What do you find most interesting about being involved in an early-stage startup?

To be honest the whole experience has been seriously interesting. The whole thing. Because it was so fresh and new and different to my other roles. Two times in my career I was involved in other peoples’ startups, in that Harrods Online was run as a startup aiming for IPO as was Thomas Cook Online. But in both instances, they had a lot of backing. Harrods was at that dot com phase of the internet and Thomas Cook was at the web 2.0 resurgence.

In an early-stage startup, you really are everyone! And the “buck” stops with you.

Did you have any doubts about going down the start up route?


What’s been the most surprising aspect for you?

Probably three things:

  • The backing. In that when I showed the prototype to people, I was able to get the help I needed to take the business further. Martin Hockly came onboard as CEO and helped me productise the prototype. And Charles Andrews joined as Commercial Lead and Chair to help build out and then deliver to the vision and business plan.
  • The freedom. The ability to develop the product in the shape/form I had a vision for and the ability to do the same with the company.  
  • The personal growth. Taking on different roles and responsibilities given my die-hard mantra of “technical career path” only has been a revelation.

Can you talk a bit about the experience you had of being part of an accelerator, how has that helped support you as an entrepreneur?

I haven’t been on loads of Accelerators, but I can talk about the ones we’ve been involved in. First off not all accelerators are alike. They come in multiple shapes and sizes, and some are focused on a specific industry, problem domain, or startup stage. And this means that the timescales they run over and the level of commitment you need to give is variable, based on the programme too.

We’ve just graduated from the NCSC for Startups accelerator, and this must be the “mother” of all accelerators in Cyber in the UK. And I mean that in a good way. It has huge credibility and that lends itself to you and your startup. The programme is intense, three days a week, on site (mainly in Cheltenham), plus “homework”, plus you still must keep the startup going at the same time. But I guarantee it is worth it.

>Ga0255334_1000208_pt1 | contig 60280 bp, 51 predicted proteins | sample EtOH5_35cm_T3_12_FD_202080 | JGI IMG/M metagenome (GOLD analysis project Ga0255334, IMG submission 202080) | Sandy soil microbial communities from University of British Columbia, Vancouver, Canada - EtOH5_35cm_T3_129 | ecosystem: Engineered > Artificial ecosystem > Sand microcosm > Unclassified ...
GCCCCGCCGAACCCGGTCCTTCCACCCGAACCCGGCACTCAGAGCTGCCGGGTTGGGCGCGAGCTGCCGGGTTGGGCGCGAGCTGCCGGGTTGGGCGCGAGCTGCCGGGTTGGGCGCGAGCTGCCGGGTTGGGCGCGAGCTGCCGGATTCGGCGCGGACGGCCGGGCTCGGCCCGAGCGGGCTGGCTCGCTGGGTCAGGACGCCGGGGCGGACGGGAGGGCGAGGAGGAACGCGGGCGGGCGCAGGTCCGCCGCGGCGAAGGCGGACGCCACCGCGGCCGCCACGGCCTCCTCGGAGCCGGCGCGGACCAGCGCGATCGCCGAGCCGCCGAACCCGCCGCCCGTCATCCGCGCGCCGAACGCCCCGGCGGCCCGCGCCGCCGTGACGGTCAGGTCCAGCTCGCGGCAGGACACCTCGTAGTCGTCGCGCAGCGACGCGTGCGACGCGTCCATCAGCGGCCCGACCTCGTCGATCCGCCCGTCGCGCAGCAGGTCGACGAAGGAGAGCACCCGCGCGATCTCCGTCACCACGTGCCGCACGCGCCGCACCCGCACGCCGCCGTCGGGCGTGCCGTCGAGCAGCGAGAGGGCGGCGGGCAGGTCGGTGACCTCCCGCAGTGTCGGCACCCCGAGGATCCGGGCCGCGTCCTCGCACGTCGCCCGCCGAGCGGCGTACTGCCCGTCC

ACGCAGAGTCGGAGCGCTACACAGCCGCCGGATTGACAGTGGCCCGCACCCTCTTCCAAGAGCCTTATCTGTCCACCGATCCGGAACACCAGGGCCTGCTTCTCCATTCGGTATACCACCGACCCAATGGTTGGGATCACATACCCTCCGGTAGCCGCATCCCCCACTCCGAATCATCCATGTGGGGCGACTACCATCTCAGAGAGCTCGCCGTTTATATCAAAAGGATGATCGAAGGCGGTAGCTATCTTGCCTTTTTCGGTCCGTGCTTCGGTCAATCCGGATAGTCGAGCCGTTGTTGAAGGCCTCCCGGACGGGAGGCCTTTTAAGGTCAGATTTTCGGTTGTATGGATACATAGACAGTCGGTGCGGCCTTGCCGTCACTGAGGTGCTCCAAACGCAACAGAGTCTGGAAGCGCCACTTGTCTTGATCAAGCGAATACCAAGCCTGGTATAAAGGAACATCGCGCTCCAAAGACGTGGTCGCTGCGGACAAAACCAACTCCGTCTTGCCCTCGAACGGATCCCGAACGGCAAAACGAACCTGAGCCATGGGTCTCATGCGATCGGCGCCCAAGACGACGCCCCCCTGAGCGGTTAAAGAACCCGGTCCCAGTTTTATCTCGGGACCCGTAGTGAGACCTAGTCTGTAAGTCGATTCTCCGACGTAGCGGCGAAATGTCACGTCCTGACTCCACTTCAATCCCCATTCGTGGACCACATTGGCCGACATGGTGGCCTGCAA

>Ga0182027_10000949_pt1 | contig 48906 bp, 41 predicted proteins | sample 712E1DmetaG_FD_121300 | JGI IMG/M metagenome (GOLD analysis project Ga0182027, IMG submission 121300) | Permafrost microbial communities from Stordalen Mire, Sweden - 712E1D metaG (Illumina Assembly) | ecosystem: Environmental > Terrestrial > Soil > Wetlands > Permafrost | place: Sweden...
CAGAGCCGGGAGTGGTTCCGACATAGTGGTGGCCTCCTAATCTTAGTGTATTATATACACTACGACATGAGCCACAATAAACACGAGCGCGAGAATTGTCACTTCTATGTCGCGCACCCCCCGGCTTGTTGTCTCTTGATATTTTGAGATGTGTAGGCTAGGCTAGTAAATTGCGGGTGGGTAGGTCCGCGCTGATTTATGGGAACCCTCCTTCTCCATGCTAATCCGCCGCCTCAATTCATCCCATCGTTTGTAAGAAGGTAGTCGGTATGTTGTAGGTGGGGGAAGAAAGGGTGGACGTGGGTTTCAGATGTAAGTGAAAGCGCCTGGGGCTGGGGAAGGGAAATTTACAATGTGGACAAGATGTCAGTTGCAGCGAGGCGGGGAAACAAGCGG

Thanks to the NCSC for Startups programme, we achieved all our aims for the programme. We matured our messaging so that instead of testing it in customer engagements, where we could lose customers if the message doesn’t “hit”, we did that in front of the industry partners and other cohort members. We validated our approach and architecture and had it reviewed by the NCSC Architecture team, leading us to make improvements. And we joined the wider NCSC eco-system. As a bonus we won multiple deals as we exited the programme and I put that down to the messaging being on the ball and the credibility we’d gained from the programme.

Incidentally I made some friends along the way, which is nice.

And what about the wider ecosystem exposure you have had, both in Cheltenham but also here in Birmingham?

The eco-system for Cyber is fluid, over the last three years I’ve seen a lot of changes and evolution. In the West Midlands the obvious go to place is Midlands Cyber, and the Innovation Alliance for the West Midlands. My personal favourites have been the Cyberverse meetings run by Prashant from CQ/Wolves.